:slight_smile:
Tim


#10

In reply to G4YTD:

No the pipe bender would not work with flat bar. When I have used flat bar I heated it up and turned the ends over a wooden dowel. It never seemed easy to get a nice even curve both ends but with practice it get easier.

I tend to buy aluminium tube but recovered/recycled copper tube is a good choice not least because you can solder directly to it and it can always be weather proofed with paint.

I once made a tv antenna from a broom handle, block connectors and some welding rods because my mates wanted to watch the world cup and their bought aerial was rubbish. They were amazed my broom beam worked much better, but 16 elements beats 5 any day. I can’t stand soccer but I enjoyed making the antenna.

Steve GW7AAV


#11

In reply to G4YTD:

The method I use is to tape the boom to the open side of a 2m length of aluminium U section, then mark along one edge. The U section is smaller in width than the boom diameter. L section also works, but not quite as well…

Regards,
Nigel. G6SFP.


#12

In reply to G4YTD:
http://www.flickr.com/photos/92134728@N00/3273544877/
This should get you to the photo Tim. I’ll mail you the article later, the attachments are quite large so I’ll send a couple of mails in case you have a limit on size
Rob


#13

In reply to G4YTD:
Hi Tim.One method of getting the holes in line would be to get a short piece of wood with a large enough section to be able to drill a hole through the centre the same size as the boom.If the boom is not a good tight fit pack with tape.Then mark out the position of the holes.Before drilling a hole set the wood level with a spirit level.And repeat this operation for each individual hole.Hope this makes sense.ATB Geoff G6MZX


#14

In reply to G4YTD:
Hi Tim,

It appears you actually have a number of problems. Possible solutions (from my experience)

a) Marking the tube: hold two lengths of tube together (side by side) on the bench and draw a line with felt tip along the intersection where they touch - marks both tubes and gives you a straight line along the length

b) When drilling the holes creep up on the correct size, don’t bang through with the finished drill size in one go (2mm is rather small and wobbly though so perhaps you should aim for finished element diameter of 4mm)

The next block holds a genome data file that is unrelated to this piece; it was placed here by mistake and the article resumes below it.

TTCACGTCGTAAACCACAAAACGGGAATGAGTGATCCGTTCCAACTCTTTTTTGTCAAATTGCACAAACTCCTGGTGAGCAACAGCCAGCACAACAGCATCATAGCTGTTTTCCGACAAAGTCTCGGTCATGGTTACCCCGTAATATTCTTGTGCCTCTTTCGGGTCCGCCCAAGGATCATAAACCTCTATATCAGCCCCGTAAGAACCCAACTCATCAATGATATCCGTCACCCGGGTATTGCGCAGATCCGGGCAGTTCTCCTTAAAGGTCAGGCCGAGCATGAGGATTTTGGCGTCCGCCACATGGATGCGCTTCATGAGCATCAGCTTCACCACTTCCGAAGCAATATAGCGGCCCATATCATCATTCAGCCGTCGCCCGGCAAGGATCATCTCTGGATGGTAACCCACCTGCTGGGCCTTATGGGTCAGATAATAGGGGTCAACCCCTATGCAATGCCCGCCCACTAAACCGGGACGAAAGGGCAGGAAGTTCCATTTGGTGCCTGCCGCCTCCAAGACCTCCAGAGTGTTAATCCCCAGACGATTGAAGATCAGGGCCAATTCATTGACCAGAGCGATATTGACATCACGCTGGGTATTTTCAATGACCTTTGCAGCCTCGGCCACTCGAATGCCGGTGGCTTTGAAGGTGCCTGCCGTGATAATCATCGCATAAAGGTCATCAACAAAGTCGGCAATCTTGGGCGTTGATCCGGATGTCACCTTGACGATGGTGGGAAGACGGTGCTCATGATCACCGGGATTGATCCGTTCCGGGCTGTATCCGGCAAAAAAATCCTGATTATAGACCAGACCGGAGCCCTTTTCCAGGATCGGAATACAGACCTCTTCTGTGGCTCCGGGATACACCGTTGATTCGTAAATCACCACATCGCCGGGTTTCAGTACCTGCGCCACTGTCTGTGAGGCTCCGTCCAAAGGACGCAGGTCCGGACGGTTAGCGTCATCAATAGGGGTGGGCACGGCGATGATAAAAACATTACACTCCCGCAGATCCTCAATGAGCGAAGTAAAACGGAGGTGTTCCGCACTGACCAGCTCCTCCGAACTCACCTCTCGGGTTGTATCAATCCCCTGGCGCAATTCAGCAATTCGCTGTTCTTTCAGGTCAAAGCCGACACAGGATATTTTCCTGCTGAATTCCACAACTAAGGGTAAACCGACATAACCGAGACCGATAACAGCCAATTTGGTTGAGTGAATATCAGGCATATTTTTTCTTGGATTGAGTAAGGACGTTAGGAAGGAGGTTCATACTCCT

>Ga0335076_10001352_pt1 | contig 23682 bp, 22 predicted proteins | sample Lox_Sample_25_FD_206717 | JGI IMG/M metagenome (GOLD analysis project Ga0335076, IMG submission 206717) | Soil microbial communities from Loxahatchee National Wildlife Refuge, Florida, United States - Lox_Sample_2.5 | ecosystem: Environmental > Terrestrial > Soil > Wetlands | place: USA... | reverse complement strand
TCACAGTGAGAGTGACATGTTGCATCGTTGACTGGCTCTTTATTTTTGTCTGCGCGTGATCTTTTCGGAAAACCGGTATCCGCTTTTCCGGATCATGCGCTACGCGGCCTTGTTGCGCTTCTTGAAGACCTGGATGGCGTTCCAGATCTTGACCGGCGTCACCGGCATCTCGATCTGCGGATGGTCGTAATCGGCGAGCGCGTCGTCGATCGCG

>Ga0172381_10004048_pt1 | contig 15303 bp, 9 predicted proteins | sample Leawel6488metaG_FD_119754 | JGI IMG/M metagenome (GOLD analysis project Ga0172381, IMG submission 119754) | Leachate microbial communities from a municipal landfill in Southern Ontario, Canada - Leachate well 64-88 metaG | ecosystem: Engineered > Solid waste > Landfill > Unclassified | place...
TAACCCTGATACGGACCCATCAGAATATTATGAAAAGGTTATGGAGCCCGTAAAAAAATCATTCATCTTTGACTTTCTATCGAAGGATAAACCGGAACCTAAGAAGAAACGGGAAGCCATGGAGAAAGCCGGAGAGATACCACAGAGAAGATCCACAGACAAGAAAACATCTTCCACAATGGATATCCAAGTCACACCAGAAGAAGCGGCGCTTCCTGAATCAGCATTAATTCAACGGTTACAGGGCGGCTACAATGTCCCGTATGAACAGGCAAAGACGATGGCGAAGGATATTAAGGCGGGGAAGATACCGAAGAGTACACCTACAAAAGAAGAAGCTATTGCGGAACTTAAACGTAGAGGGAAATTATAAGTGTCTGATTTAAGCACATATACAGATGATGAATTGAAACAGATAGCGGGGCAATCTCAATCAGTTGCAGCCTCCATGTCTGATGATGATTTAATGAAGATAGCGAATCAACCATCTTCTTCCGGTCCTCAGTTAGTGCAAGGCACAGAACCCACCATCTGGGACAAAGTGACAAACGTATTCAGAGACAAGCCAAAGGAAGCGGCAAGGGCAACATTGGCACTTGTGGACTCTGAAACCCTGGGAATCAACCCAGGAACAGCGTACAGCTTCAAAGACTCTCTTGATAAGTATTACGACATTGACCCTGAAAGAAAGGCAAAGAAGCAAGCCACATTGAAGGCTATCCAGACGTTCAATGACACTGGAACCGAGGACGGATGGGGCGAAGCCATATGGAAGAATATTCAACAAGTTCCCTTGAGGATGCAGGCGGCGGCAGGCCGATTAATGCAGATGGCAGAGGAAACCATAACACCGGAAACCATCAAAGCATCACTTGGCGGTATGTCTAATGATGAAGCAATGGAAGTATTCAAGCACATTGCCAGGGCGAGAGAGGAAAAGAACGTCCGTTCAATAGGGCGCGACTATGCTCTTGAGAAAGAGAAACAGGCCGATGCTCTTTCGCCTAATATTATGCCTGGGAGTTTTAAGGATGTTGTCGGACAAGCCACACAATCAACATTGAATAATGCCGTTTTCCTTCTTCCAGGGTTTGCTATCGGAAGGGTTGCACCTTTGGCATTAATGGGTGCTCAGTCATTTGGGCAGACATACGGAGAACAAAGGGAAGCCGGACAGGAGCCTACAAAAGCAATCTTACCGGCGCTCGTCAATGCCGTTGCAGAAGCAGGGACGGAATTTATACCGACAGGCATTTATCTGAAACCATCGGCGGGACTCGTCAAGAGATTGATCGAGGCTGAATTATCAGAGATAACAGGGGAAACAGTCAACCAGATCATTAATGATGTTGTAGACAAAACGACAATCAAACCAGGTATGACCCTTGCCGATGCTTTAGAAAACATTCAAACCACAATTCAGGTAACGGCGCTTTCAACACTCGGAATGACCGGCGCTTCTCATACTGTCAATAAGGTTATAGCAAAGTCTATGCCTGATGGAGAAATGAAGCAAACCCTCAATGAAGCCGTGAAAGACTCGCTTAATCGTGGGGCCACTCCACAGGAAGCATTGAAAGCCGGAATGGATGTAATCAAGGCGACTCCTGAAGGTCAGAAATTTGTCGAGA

c) Drilling in-line on drill press: I make two (or more - depending on the length of tube to be drilled) rectangular clamp blocks bored to take the tube and split in from one side to the centre of the hole so the hole can be clamped down by inserting a wood screw across the saw cut and the blocks then clamped to the tube. Build a false drill press table as long as possible and screw a fence to it (essentially a long piece of ply/MDF with a perpendicular fence) the rectangular blocks register against this fence and allow the assembly to slide beneath the drill chuck. Line everything up with the marked centre line and you should then be able to drill on the marked line by sliding against the fence. Removing the work to change the drill size should mean you can return back to where you were without losing alignment.

Sorry if I am stating the obvious or have missed the point

regards

Barry GM4TOE


#15

In reply to G6SFP:
Thanks Nigel. I have had mixed results with the U section, unfortunately the stuff I have is either too wide, or too narrow, an our local supplier only sells it in 5m lengths now, with a minimum order value of £50! Thanks for the comments.
Tim


#16

In reply to GM4TOE:
Hi Barry, thanks for the info.
The tube marking has been ok, once they were stopped from rotating, your solution is good though, very simple and no need for loads of clamps etc.
My finished size is 3.2mm tight, so yes, agreed on the multiple passes. The problem I had was with passing directly through the centre of the tube, and guaranteeing it for the holes on either side. The solution you have in C) should help with this no end, and I will give it a go in the morning and report back (hopefully on 2m with my new beam…)
Thanks for all the comments. Much appreciated.
Have a good weekend.
Tim


#17

In reply to G4RQJ:
Hi Rob
Thanks for the e-mails, they were waiting for me tonight. I will have a browse through and hopefully have all the answers to my problems now. See you from a SOTA summit soon.
Have a good weekend.
Tim